If You Would Rather Read This By Yourself, We'll Understand Completely
The phrase itself-- social media—must be awfully intimidating for people who are not very social.
You might say, Yeah, what is their problem? And the answer would be: Nothing.
According to a surprisingly popular video, one out of three and maybe even one out of two people consider themselves to be introverts. Even though They Walk Among Us in great profusion, they’re much maligned.
It seems almost inarguable to suggest that in a world where social media is so important, some introverts feel alienated. How many friends you have is now a knowable thing and you’re kind of graded on that; how many people “like” your comments say something about your ability to fit in, too.
That’s not to say being an introvert makes a person impossible to like or befriend. But it would seem if you are introverted, you are less likely to be asking people to officially be your friend, or that you would either share favorite videos or receive many. Do advertisers that dwell too comfortably, too smugly, in the social media scene, repulse those who just, literally, don’t want to go there?
In the last week, over a million people have watched “The Power of the Introvert, Pt. 1” on YouTube. Two things: 1) That’s not an enormous amount. Except. 2) It is in just a week’s time, and when you consider that YouTube is all about building or discovering communities, it is unlikely introverts would be roaming YouTube trying to find something that “talks” to them quite that way.
This video is based on the book, Quiet: The Power of Introrversion by Susan Cain, who caused more than a ripple of interest when she spoke at the TED conference earlier this year. That talk alone, also on YouTube, has grabbed over 3.3 million views.
Also taken together with all the other recent introvert-related material on YouTube and elsewhere, a lot of it by or about Cain, it’s fair to conclude introverts might want to be counted, but not conspicuously.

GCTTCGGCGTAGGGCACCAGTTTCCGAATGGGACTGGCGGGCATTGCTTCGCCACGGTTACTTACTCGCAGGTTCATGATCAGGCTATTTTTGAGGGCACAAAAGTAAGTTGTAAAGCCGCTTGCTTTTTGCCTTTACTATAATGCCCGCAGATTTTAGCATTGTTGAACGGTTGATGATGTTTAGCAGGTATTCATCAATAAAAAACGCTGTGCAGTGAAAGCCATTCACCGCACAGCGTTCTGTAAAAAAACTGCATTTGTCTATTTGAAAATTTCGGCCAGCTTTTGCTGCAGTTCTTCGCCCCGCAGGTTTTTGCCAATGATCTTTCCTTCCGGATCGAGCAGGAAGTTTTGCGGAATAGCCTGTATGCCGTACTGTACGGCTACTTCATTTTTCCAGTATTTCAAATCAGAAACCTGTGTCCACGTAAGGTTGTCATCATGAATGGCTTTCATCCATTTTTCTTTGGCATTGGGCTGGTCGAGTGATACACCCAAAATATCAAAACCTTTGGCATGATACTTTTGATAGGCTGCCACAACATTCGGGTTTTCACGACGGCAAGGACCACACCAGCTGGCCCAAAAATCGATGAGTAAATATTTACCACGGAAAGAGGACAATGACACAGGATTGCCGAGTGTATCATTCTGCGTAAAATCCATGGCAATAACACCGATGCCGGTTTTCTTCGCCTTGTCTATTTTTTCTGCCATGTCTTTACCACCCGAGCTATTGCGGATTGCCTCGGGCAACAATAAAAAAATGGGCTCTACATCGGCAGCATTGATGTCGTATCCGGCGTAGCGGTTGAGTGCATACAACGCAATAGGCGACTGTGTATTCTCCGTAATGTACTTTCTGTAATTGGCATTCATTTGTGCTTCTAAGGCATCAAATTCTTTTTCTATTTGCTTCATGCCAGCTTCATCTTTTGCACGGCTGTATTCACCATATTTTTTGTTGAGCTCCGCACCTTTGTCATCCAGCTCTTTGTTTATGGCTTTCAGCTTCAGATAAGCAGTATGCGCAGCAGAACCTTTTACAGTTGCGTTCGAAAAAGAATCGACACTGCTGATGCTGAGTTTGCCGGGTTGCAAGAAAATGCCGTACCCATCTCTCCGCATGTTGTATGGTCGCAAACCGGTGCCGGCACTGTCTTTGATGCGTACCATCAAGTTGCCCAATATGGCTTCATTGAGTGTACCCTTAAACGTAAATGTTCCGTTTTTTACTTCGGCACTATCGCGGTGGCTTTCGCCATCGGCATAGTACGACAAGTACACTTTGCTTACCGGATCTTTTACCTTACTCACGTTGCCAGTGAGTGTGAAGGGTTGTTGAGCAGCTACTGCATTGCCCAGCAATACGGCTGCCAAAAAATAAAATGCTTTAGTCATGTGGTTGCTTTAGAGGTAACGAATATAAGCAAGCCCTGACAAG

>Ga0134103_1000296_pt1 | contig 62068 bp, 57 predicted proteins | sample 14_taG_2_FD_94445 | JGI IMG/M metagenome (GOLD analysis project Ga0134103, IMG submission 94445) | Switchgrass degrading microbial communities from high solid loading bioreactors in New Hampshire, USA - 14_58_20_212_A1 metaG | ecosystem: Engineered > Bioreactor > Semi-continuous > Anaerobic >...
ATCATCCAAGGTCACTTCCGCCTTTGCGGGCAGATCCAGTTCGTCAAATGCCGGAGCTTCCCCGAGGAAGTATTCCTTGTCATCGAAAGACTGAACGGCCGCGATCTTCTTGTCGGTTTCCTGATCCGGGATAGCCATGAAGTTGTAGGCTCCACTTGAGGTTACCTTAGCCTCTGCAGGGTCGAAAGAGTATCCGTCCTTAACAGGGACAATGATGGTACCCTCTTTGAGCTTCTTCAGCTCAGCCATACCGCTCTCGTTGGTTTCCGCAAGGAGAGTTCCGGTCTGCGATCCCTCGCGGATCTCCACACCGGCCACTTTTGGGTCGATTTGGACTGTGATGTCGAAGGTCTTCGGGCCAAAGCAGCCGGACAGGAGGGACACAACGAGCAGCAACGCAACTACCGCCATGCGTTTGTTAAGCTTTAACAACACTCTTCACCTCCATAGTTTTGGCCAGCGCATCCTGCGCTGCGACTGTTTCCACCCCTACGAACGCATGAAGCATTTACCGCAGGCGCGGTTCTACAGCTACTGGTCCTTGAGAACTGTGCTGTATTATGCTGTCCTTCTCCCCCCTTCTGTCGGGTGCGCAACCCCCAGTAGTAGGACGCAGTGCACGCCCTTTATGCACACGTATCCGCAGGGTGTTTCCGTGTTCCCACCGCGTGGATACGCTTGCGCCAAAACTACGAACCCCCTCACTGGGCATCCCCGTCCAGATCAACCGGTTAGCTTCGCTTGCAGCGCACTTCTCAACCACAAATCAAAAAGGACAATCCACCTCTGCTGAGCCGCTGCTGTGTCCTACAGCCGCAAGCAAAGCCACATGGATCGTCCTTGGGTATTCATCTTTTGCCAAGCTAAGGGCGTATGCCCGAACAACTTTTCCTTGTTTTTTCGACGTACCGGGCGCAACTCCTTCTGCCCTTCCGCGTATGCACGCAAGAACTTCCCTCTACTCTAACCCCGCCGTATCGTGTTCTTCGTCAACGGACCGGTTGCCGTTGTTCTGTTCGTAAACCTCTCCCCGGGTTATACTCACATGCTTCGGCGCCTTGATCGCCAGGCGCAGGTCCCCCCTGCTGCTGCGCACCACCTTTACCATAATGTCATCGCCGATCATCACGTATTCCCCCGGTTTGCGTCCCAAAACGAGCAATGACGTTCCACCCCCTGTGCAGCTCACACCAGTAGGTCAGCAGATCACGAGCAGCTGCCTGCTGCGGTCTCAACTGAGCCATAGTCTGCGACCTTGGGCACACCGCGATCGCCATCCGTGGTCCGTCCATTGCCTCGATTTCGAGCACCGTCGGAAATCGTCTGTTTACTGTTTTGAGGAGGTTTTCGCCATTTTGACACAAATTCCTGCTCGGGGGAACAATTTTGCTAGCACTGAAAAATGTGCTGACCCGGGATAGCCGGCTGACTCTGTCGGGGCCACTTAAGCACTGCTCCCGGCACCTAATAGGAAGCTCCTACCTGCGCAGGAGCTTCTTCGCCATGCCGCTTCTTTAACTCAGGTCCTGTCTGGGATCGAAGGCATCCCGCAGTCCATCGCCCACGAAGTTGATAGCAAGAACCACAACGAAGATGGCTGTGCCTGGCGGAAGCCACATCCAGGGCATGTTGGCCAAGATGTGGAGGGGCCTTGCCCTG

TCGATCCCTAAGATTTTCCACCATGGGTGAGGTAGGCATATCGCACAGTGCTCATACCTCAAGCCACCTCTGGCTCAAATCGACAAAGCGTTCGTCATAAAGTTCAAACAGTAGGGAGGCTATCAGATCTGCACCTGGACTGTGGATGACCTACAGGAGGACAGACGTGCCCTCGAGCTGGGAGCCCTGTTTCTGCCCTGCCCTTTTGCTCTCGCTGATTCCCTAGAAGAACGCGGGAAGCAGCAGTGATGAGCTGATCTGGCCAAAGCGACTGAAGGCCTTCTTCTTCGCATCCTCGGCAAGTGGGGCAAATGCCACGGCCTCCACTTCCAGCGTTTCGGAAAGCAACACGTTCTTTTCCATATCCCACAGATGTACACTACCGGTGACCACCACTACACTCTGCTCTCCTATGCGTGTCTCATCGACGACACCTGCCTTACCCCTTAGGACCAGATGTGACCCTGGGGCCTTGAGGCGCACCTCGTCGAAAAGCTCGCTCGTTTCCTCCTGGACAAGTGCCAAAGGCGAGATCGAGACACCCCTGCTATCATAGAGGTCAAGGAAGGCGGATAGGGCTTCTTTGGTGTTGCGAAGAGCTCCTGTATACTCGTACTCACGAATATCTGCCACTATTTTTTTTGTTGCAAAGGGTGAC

“We see ourselves as a nation of extroverts,” says the voiceover in “The Power of Introverts. Pt. 1.” which tells its story in a series of simple drawings “drawn” as the video plays.
Both the voice and the art are done by David Widfeldt Lomas, and the narration notes that to many in society being an introvert is now a “second-class personality trait” seen as something between a “a disappointment and a disease.” To be an introvert is to be seen as “boring, slow, lazy, stupid.”
The first two viewer comments on YouTube about “The Power of Introverts Pt 1” say a lot to me: Here’s the first: “Ah! I want all of my friends to watch this video because they just don't UNDERSTAND. It's hard to be an introvert in an extrovert world. Let's keep the independence, introverts!”
The second commenter sounds as if, maybe he/she is in the biz?
“I see this as an attempt to divide that is ultimately motivated by the desire to SELL. I'm speaking as a quote unquote shy introvert. I'm there. I don't, however, like the us-against-them rhetoric here. Of course we've envied those for whom life seems so easy. SEEMS. How rich is your experience? How self aware are you? Do you truly love yourself? Ask that of anyone, and, barring the pitifully ignorant, you'll find that it is the same journey for all of us period.”
Interesting stuff. Perhaps there’s something to this quiet introspection idea? Would you like to say something about that?